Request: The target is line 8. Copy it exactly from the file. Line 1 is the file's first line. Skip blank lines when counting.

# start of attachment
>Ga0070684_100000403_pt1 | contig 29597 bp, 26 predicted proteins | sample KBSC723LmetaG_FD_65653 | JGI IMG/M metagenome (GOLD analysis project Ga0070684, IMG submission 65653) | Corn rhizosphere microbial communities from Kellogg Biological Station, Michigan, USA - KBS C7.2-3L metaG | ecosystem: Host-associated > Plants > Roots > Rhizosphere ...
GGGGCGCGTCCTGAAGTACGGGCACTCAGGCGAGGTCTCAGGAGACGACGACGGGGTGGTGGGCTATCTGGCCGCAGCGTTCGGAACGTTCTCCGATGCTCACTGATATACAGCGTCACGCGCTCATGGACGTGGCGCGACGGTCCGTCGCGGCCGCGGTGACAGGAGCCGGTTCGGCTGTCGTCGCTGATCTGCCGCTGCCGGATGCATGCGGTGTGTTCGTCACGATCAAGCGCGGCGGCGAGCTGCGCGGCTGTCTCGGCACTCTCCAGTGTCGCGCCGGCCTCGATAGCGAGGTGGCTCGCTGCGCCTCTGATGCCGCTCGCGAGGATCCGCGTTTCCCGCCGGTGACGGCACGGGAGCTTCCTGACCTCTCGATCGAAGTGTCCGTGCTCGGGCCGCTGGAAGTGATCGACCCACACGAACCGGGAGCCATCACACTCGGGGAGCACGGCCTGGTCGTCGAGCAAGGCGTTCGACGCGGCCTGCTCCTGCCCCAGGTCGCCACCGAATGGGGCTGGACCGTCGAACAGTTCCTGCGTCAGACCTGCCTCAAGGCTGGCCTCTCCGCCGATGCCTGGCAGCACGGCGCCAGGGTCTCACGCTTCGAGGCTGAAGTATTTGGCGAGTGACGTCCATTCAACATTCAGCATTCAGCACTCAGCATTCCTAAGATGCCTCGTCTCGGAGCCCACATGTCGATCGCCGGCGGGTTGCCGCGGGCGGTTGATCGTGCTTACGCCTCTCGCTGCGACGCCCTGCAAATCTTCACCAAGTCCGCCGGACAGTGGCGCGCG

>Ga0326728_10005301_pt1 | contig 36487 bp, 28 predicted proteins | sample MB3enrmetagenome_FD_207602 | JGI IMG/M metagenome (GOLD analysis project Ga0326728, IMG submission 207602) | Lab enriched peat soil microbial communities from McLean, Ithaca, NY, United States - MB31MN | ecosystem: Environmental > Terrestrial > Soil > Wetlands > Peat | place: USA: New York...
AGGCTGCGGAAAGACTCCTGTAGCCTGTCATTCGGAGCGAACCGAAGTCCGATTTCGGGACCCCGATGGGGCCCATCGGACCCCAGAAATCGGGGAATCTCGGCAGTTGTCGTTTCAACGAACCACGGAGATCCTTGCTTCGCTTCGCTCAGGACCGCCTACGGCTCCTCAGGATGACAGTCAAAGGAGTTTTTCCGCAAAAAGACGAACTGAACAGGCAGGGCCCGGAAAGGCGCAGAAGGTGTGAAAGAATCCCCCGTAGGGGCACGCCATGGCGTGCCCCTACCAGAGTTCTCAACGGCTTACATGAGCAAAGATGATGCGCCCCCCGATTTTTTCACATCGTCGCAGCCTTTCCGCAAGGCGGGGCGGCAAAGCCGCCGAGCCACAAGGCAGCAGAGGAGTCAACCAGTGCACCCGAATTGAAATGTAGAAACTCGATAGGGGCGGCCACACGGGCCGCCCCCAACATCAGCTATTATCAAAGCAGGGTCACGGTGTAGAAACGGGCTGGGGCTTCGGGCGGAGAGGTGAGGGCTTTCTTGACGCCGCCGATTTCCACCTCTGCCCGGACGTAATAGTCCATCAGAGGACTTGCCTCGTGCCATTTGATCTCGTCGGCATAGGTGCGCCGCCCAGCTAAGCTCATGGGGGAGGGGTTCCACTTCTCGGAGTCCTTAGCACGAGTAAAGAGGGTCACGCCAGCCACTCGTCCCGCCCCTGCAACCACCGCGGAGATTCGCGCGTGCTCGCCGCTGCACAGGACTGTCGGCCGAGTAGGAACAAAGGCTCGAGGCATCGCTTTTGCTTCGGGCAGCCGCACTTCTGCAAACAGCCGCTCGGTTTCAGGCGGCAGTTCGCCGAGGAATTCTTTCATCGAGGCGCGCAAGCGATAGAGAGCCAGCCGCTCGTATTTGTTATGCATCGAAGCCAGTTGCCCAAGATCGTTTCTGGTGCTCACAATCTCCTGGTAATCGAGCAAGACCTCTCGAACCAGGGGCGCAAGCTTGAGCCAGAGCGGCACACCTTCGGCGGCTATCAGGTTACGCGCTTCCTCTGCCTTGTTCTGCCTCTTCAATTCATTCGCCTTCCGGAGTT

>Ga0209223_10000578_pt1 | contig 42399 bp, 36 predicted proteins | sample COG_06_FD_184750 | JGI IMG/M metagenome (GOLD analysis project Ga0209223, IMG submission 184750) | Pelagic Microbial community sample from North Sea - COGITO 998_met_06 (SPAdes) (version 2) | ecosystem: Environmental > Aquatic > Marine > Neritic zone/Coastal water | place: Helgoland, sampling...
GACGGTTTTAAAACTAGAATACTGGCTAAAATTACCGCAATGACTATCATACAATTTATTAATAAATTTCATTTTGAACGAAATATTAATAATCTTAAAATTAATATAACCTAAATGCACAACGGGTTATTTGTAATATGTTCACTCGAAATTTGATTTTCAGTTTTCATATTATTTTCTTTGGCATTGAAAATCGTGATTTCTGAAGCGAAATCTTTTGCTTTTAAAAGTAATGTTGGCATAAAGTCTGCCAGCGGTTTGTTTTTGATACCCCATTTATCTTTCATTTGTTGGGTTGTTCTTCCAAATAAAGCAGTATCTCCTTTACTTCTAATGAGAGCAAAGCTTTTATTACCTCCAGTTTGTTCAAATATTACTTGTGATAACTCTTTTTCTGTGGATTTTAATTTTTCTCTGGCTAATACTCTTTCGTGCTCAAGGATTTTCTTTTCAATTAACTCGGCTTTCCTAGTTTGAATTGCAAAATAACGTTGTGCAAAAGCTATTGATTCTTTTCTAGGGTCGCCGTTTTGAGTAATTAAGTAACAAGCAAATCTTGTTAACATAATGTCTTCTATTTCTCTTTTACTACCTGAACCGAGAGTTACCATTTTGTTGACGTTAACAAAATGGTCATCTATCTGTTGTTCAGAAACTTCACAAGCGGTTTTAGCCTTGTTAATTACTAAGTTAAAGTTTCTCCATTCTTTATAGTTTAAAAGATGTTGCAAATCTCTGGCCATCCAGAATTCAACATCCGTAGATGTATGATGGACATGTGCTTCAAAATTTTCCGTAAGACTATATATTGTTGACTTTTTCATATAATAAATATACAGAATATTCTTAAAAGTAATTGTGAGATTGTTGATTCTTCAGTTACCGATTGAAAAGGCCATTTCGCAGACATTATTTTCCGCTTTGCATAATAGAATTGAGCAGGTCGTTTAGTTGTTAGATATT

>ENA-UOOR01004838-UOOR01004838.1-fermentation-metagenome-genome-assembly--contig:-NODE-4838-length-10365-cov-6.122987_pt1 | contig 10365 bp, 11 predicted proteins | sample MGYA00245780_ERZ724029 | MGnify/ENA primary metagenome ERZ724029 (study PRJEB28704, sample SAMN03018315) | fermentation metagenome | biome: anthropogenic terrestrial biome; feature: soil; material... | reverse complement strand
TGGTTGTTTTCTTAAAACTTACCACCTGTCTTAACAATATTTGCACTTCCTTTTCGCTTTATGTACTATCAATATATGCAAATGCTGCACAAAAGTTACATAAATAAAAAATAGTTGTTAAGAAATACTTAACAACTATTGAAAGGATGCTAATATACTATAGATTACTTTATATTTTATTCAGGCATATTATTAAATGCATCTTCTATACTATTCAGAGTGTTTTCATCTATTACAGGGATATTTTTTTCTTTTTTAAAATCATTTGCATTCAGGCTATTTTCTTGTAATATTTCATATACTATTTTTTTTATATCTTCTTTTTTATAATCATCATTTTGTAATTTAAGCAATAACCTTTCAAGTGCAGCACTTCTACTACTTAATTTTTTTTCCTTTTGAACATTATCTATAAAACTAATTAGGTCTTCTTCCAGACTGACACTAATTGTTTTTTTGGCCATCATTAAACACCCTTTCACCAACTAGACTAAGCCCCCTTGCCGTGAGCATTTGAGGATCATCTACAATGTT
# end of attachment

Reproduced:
TGGTTGTTTTCTTAAAACTTACCACCTGTCTTAACAATATTTGCACTTCCTTTTCGCTTTATGTACTATCAATATATGCAAATGCTGCACAAAAGTTACATAAATAAAAAATAGTTGTTAAGAAATACTTAACAACTATTGAAAGGATGCTAATATACTATAGATTACTTTATATTTTATTCAGGCATATTATTAAATGCATCTTCTATACTATTCAGAGTGTTTTCATCTATTACAGGGATATTTTTTTCTTTTTTAAAATCATTTGCATTCAGGCTATTTTCTTGTAATATTTCATATACTATTTTTTTTATATCTTCTTTTTTATAATCATCATTTTGTAATTTAAGCAATAACCTTTCAAGTGCAGCACTTCTACTACTTAATTTTTTTTCCTTTTGAACATTATCTATAAAACTAATTAGGTCTTCTTCCAGACTGACACTAATTGTTTTTTTGGCCATCATTAAACACCCTTTCACCAACTAGACTAAGCCCCCTTGCCGTGAGCATTTGAGGATCATCTACAATGTT